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Sunday, November 25, 2012

How Your Doctor Can Provide Safer, More Effective and More Efficient Care: The Role of Clinical Decision Making

During the last decade, health policy experts have devoted much thought to faulty "systems" and their influence on healthcare quality.  The idea is that even very qualified and devoted professionals will fail if the infrastructure of the healthcare system fails to promote effective information management, communication and coordination, while creating safety nets for high risk situations - like surgery and medication delivery - that keep inevitable human errors from actually harming patients.

This represented a significant departure for the medical profession, which for generations had focused single-mindedly on the individual physician as the unit of quality. However, as we confront run-away costs and uneven quality at a level that constitutes a national crisis, our focus must shift once more.   The safety agenda circa 2000 was about executing on the physician's plan of care.  Now we must re-direct our attention to the way physicians create that plan, and indeed to the way physicians diagnose and treat.  We need to think about thinking.

The "Medical Student Write-Up" was the place where past trainees (like me) first practiced diagnostic thinking and patient management.  It begins with a series of steps which, truth be told, physicians practice and, one hopes, improve upon over many years.  The patient arrives with "complaints" - like fever and abdominal pain - and the physician decides what other information is necessary to narrow the list of possible causes.  These "hypotheses"are then tested against the physical examination which may reveal findings (like right sided tenderness) that increase the likelihood of some diagnoses while ruling out others.  It is only at this point that additional tests, if any, are considered.  The thoughtful practitioner selects each test because the result - whatever it may be - materially changes the relative likelihood of one diagnosis as opposed to another. Additionally,  tests are prioritized based upon the urgency of the particular diagnosis under consideration (appendicitis, for example), the invasiveness of the test (like radiation from a CT scan), and, possibly, but not usually, its cost.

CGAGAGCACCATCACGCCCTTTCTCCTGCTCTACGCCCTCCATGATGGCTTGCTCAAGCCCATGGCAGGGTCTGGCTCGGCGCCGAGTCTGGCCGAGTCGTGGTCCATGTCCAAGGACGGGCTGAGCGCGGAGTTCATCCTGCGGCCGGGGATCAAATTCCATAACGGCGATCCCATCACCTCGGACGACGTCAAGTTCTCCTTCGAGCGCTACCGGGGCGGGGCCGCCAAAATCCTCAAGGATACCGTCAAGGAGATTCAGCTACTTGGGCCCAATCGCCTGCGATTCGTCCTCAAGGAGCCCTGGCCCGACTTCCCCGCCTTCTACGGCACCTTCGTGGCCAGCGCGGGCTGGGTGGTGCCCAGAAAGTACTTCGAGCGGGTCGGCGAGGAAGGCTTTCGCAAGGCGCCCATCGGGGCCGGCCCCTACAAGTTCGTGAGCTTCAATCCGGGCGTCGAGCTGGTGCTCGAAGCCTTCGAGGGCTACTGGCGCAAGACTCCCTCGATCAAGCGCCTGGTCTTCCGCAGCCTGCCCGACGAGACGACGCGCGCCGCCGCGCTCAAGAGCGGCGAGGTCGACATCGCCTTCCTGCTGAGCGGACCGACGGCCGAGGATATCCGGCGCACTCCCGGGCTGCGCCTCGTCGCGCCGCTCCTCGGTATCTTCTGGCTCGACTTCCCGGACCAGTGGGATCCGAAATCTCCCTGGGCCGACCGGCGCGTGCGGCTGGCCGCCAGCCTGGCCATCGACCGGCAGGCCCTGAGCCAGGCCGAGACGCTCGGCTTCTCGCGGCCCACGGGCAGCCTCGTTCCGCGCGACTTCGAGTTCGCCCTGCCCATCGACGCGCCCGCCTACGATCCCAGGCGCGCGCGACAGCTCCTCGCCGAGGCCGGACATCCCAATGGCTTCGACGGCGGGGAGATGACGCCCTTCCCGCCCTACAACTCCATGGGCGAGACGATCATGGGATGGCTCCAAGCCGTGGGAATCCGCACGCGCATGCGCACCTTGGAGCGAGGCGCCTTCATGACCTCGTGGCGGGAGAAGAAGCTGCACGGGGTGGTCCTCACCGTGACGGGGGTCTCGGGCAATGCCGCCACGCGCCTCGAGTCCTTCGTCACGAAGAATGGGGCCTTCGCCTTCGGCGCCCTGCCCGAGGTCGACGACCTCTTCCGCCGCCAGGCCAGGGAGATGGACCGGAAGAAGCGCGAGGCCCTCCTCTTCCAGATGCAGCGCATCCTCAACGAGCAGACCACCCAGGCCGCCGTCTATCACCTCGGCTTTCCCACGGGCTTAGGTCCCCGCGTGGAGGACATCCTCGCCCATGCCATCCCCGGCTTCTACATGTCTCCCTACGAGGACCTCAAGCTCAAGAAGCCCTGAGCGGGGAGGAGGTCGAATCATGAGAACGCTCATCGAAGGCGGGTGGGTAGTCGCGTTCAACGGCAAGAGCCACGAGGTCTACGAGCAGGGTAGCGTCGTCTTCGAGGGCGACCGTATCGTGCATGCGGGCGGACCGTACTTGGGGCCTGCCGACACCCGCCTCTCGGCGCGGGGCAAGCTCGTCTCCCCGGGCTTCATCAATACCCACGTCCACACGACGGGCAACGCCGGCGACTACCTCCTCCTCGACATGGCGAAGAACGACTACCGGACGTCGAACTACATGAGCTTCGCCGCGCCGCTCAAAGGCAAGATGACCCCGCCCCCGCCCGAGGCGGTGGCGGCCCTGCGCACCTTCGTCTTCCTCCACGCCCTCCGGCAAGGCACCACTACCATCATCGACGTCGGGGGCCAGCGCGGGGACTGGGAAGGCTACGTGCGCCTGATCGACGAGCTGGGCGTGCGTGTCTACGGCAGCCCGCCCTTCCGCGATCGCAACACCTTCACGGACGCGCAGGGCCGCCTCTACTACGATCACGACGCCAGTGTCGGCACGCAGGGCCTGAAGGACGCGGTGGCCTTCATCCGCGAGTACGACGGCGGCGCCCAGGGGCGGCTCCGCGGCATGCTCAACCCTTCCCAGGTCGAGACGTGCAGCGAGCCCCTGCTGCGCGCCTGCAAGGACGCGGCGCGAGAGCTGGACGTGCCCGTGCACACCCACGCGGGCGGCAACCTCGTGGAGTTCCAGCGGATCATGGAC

Here's the thing.  Busy, experienced practitioners see patients with certain complaints often enough that the sequence of steps becomes (somewhat) predictable.  And if the test is done often enough in a particular setting, it becomes a "standard of care" whether for the doctor individually or at the level of his peer group.  Sometimes this is a good thing, especially when the benefit of a test easily exceeds its risks and costs. There is a problem, however.  The more often such decisions are placed on "automatic pilot," the more removed the physician becomes from engagement with the facts of the case, hypothesis testing and critical thinking.  Over-use, diagnostic errors, over-exposure to harmful studies and excessive cost are ALL side effects of over-reliance on the "automatic pilot".